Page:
My Good Friend,
At many points in our academic journey together, we will meet surprises, obstacles, setbacks, and disappointments. Some will be merely annoying. Others will be devastating. We will be overwhelmed, overworked, and overworried. We will theorize about “balancing life” and will do our best, but such balance will remain an ideal, a mystery, and a pursuit — never a cozy final destination. Mostly we will juggle priorities and spin plates, quite unbalanced metaphors when you stop and think about it (which there won’t be time to do!).
We will dream of getting ahead, but will feel perpetually behind. We will long to make our professors proud but will likely be normal, perhaps a bit above average on our best days. We will set out to read the “Extra Reading,” the “Suggested Reading,” and the “Recommended Reading,” but the clock will tick and life will happen and this aim, too, will be revised. At the beginning our hearts will jump at every glimpse into another room of knowledge and we will pause to poke our heads in for a visual exploration, but we will soon realize that knowledge is vast, even infinite, and we just have to keep moving, content to walk the narrow path before us.
As we walk, we will experience other challenges, too, some of them normal but others exacerbated by the profession to which we’ve been called. The eyeglass prescription will thicken and the silver hair will sprout, though we’ll feel less wise than we’ve ever felt before. The athleticism and vigor of our youth will begin to wane, and though we recognize this, we will be slow to admit it. Other desires and dreams will be pushed to the side as these new and high priorities exercise their jealousy in our lives. To one extent or another, our lives will be littered with dusty hobbies and discarded ambitions.
Yes, we’ve begun quite the journey!
But perhaps the greatest test during this journey will not be submitting our assignments on time, “balancing” school and family and ministry, getting ahead and staying ahead, or growing older and watching other interests slip away. The greatest test during this journey will be our response to these testings and temptations that threaten to destabilize our souls, fracture our perspective, and steal our joy in Christ. Aims and accomplishments do not make a man so much as the steep climb and the stiff wind.
So as life begins to press down in the weeks to come, with all its weight and jagged edges, remember the remarkable privilege we have to learn this Word at this place under these teachers at this stage in the story of redemption. The Son has tabernacled among us, but the mission is not yet finished, because the earth is not yet full of the knowledge of the Lord as the waters cover the sea. We have only thimbles of that knowledge, but our mission is not in vain, for the earth will be filled. This is why we study, and in ways that we cannot yet imagine, this is why we will suffer.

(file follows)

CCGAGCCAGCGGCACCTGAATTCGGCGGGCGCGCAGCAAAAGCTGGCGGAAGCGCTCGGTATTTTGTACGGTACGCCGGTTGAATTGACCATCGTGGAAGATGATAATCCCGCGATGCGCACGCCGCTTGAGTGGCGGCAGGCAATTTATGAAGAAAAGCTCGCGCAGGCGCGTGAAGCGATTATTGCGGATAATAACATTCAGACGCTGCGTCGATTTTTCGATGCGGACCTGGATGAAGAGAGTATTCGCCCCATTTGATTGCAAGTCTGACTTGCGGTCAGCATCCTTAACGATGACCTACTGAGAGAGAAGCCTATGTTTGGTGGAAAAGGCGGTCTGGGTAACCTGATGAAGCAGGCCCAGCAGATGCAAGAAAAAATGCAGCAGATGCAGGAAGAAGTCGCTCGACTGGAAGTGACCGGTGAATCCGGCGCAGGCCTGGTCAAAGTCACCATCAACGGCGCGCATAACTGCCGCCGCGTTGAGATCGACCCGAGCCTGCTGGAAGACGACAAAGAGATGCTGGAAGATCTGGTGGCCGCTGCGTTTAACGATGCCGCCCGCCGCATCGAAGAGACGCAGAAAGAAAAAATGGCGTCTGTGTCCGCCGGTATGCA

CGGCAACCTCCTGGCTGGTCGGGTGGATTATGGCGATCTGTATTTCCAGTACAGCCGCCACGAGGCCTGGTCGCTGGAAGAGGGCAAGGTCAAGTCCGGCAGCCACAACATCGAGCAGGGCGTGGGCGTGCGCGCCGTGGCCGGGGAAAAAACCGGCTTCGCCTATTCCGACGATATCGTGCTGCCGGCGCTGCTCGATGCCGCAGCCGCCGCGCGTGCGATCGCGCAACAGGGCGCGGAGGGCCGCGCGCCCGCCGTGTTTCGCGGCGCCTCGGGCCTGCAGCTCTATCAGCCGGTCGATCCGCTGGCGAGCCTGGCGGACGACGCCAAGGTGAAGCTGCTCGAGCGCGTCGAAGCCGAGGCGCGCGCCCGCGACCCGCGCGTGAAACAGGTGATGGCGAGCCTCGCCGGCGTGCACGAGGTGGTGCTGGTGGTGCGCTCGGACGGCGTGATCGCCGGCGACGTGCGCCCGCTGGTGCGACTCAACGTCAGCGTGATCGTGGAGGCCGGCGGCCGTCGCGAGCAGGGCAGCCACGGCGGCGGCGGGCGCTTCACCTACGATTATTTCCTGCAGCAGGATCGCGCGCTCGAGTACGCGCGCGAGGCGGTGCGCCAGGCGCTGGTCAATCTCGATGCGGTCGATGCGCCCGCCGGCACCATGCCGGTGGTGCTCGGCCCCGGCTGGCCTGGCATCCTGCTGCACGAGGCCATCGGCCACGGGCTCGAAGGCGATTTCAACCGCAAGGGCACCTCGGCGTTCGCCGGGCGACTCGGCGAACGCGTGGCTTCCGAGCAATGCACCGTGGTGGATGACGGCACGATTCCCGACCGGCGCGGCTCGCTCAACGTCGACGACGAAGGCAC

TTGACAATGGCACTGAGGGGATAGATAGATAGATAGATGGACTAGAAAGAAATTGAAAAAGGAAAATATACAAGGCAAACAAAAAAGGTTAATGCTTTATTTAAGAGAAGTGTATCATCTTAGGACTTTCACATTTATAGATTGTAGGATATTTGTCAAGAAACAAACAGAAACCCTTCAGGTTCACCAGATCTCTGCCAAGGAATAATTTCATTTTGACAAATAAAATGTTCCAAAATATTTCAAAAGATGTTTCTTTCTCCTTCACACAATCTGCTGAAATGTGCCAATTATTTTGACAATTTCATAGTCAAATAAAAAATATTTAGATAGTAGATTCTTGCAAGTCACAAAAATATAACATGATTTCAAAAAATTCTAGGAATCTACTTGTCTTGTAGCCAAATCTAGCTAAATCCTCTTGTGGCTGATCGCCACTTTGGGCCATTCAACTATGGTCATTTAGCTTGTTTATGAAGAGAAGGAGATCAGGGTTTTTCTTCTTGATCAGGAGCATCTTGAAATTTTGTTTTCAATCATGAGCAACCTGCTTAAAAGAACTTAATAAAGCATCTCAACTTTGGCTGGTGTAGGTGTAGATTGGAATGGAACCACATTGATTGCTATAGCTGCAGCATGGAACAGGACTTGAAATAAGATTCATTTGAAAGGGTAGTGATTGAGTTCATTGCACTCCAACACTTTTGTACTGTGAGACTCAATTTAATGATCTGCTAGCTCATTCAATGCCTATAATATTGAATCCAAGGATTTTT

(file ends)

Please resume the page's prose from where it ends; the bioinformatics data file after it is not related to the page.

Why all this talk about the challenges and the insufficiencies and the weariness to come? This seems a strange form of encouragement.
Well, perhaps the point of aiming high is not the achievement so much as the aim. We cannot control our accomplishments, but we can choose our mission and set our course. The roadblocks should be acknowledged, for that is part of wisdom. But they should not go unassaulted, for that is the better half. So though you find yourself at the bottom of a steep climb and in the face of a stiff wind, keep laboring to think deeply, balance life, work ahead, read extra, stay fit, keep a hobby, and aim high. Don’t give up those lofty goals and good desires that fit with the mission, or that simply keep you sane. This season is meant to break down but also to build up.
After all, we’re training for a lifetime of ministry during which we will be buffeted by surprises, obstacles, setbacks, and disappointments. Some will be merely annoying. Others will be devastating. Higher peaks and higher winds are ahead. Let us not be paralyzed by the obstacles but empowered by the opportunity.
Finally, as we walk together, may we discover greater battles to fight and nobler heroes to emulate than we ever dreamed in the visions of our youth. May we keep in balance the humility that recognizes limitations and the ambition that seeks to stretch them. And in all of our studying and all our knowing, may we fear the Lord, for this is the beginning of wisdom.
See you at the top,